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Private Equity Circling the ICHRA System, Underscoring Need for Action to Protect Workers




Wednesday, November 15, 2023

Recently, two startup companies that push employers to set up ICHRAs announced they received seed money from various private equity firms. Venteur, received $7.6 million in seed money, while another, StretchDollar, raised $1.6 million in pre-seed funding.
One thing that has become clear over the last few years is that when private equity investors enter the health care system, patient care falls victim to profit seeking. Now,
ICHRA plans, which allow employers to divide up their employees and dump certain classes into the individual market with only a voucher, are the latest target for private equity. This is bad news for workers and families who rely on the support of high-quality health benefits from their employer.
Venteur’s pitch is premised on the idea that it can offer employees more insurance plans than what a standard employer plan typically offers. But in reality, these plans fail to provide adequate coverage and undermine health equity. Even more concerning, this flawed system exacerbates health care disparities by separating employees into haves and have-nots. Some employees receive typical employer-sponsored benefits, while others, who may be older or have chronic conditions, are forced to fend for themselves. The cost of many of the plans are not covered by the stipend and often fail to provide robust coverage.
Both Venteur and StretchDollar's business models are rooted in the ICHRA system that came into effect following a rule put in place by the Trump Administration in 2020 as a backdoor way to allow employers to skirt the protections included in the Affordable Care Act.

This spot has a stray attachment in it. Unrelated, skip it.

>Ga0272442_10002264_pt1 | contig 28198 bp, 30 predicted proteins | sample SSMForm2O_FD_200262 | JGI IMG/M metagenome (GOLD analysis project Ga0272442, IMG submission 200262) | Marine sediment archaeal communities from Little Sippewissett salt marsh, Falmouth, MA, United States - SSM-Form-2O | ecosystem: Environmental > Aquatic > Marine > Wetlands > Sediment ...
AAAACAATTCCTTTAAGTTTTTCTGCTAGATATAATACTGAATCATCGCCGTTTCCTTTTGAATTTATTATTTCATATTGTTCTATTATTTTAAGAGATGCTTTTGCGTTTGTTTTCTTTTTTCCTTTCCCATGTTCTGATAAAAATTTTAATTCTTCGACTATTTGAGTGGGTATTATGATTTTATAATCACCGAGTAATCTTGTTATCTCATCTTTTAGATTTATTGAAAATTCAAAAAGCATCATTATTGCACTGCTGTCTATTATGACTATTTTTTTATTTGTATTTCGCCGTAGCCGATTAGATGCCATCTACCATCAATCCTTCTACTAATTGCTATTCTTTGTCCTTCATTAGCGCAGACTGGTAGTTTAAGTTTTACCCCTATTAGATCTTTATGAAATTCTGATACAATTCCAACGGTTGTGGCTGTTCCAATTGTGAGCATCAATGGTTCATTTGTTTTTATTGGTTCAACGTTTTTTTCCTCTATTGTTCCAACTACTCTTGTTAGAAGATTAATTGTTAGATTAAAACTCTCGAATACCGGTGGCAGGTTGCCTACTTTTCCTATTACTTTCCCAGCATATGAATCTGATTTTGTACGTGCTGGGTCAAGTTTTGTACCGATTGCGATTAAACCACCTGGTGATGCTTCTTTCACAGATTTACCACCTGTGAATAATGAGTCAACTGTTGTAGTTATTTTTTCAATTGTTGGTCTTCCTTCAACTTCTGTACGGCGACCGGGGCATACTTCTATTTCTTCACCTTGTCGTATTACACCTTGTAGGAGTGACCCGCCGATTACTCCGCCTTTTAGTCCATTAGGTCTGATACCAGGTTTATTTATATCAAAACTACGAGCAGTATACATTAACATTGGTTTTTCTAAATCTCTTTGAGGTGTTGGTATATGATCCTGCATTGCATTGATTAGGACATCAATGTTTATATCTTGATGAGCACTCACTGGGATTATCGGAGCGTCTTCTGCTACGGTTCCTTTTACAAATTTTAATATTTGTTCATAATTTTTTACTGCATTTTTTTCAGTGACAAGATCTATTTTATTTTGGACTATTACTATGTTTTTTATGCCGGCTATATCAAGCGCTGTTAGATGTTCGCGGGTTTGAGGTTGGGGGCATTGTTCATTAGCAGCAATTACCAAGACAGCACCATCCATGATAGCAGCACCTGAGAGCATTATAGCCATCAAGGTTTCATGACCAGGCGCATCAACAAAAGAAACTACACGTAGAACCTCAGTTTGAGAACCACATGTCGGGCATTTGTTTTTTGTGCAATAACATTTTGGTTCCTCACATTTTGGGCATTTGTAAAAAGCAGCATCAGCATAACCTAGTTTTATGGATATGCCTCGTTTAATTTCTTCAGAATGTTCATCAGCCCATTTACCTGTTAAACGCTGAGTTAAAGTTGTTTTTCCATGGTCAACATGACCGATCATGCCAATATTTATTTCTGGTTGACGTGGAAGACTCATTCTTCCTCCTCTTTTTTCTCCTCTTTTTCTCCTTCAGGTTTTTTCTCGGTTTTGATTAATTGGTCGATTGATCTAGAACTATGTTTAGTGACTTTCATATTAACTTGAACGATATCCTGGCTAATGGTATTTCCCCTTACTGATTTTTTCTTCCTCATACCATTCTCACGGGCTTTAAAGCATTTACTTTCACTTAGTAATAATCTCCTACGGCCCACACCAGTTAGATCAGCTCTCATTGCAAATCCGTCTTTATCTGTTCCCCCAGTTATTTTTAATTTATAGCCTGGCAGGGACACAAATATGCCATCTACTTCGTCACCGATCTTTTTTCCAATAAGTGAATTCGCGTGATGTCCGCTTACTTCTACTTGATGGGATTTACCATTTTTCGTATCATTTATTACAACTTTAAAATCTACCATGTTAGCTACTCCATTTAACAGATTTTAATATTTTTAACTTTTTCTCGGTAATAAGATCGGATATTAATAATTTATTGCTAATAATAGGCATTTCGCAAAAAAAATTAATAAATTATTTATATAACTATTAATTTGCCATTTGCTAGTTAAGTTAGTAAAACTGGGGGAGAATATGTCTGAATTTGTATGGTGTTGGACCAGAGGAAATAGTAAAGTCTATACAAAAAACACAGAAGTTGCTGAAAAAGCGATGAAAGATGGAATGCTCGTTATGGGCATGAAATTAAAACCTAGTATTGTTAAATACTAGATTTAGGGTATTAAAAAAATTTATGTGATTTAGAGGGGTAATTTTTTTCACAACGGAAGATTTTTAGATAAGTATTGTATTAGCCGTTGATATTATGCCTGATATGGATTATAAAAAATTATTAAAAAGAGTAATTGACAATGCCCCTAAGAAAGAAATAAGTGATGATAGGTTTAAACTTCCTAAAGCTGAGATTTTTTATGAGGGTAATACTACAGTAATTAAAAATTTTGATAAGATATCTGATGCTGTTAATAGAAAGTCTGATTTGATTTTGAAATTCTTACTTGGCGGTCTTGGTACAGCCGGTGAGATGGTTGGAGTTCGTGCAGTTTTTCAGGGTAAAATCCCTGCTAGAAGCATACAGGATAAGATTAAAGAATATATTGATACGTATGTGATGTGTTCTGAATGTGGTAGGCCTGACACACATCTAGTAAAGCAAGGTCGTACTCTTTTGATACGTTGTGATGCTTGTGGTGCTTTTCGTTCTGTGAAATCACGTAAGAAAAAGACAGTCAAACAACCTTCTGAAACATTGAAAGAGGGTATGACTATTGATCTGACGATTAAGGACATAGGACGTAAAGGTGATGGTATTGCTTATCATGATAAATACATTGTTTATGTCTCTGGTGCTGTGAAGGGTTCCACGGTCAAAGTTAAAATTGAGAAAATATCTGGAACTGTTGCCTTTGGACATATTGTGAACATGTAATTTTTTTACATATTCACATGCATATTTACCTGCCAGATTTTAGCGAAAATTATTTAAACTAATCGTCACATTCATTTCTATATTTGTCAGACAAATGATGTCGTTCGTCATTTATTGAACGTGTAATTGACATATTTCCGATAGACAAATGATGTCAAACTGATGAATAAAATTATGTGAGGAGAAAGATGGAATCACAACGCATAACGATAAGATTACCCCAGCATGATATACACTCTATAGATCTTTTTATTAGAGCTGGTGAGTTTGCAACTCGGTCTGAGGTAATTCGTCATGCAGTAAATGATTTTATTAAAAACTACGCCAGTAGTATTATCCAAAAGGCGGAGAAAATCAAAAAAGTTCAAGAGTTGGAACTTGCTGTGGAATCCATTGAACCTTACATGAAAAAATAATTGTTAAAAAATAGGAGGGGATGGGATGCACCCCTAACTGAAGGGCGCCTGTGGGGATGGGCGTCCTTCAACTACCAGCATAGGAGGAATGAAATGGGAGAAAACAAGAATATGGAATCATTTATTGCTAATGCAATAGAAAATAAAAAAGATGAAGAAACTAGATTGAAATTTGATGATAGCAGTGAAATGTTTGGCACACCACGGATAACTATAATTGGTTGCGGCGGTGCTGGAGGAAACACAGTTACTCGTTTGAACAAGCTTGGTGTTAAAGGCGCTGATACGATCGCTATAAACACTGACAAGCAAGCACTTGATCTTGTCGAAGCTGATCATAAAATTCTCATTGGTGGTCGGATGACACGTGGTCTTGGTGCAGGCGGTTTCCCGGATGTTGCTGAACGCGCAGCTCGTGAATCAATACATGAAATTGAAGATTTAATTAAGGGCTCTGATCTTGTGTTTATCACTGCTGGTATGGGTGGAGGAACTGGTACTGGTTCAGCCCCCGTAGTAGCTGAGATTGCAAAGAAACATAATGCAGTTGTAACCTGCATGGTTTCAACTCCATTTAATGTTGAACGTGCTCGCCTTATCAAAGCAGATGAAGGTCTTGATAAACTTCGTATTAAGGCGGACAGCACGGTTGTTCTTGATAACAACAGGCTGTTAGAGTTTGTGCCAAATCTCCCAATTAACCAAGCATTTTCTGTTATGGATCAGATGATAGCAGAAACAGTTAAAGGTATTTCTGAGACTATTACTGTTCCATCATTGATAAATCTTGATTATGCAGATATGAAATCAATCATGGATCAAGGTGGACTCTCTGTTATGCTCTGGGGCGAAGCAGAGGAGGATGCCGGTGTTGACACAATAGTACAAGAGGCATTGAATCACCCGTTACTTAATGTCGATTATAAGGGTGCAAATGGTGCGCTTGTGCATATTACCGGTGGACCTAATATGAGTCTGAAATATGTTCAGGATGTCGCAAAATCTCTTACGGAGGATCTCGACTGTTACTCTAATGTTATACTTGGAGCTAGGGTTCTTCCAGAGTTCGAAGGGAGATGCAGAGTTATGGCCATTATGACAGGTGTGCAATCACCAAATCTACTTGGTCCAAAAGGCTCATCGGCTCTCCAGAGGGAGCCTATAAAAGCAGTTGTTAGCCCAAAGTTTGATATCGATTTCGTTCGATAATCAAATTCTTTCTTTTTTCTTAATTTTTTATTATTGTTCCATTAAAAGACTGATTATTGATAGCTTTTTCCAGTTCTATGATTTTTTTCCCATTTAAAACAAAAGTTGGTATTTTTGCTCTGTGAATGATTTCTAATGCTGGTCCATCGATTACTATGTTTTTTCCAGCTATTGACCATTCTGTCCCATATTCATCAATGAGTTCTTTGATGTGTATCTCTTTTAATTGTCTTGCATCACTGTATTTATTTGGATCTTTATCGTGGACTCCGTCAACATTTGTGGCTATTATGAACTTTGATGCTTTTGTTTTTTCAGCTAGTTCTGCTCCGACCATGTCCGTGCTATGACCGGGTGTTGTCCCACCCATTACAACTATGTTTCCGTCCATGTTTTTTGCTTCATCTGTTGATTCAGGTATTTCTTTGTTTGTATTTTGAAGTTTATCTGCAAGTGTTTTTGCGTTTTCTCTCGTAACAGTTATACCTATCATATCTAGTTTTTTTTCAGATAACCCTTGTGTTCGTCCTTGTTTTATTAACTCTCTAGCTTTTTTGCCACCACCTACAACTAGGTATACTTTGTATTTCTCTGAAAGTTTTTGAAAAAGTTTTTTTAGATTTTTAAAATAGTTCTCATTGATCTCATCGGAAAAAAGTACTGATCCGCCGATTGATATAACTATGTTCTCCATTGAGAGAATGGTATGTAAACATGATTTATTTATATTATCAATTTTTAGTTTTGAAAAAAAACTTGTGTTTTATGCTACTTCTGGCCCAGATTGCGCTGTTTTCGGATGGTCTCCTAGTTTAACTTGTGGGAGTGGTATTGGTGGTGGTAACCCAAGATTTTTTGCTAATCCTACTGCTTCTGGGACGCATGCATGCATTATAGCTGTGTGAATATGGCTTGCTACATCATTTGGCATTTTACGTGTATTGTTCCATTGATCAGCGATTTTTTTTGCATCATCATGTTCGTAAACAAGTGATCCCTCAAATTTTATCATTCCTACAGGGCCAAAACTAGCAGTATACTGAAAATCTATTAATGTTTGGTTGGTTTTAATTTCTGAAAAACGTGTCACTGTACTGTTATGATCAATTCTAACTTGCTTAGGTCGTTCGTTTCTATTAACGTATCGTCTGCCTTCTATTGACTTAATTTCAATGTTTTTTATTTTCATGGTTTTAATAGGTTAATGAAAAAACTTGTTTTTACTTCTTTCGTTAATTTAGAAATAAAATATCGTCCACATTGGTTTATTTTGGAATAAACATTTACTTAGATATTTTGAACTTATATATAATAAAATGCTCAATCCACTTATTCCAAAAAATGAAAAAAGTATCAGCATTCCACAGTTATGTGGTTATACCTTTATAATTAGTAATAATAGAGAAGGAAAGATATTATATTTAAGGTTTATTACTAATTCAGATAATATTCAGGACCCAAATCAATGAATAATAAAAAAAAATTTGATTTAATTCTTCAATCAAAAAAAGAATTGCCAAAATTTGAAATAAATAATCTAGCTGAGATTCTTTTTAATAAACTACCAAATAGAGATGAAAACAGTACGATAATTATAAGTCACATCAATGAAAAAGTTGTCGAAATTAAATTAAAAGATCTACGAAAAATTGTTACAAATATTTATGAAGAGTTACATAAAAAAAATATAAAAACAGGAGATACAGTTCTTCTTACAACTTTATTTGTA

Private equity prioritizes increasing operational efficiency and profits for its businesses, even when that means employees bear the brunt of financial burdens created by ICHRAs. Employees with individual plans may find themselves paying more for less coverage if their ICHRA plan costs surpass the reimbursement amount their employer sets. Consequently, these workers are left to cover this expense out of pocket.

Since 2020, numerous other startups that focus on promoting ICHRAs have launched, each prioritizing profits over quality patient care and coverage options. By placing their focus on cutting costs in the system rather than providing safe and effective care, the needs of patients become an afterthought.

All of this underscores the urgent need for action. The Biden Administration, which has stated its opposition to the Trump ICHRA system, has the power to reverse the rules that created it. Keep US Covered (KUC), continues to urge the Administration to follow through and make sure we are putting health equity and patient care over private equity profits.

To learn more about KUC and its partners’ work to educate policymakers on ICHRAs, STLDI, and the social determinants of health, visit or follow the campaign on Twitter and Facebook.





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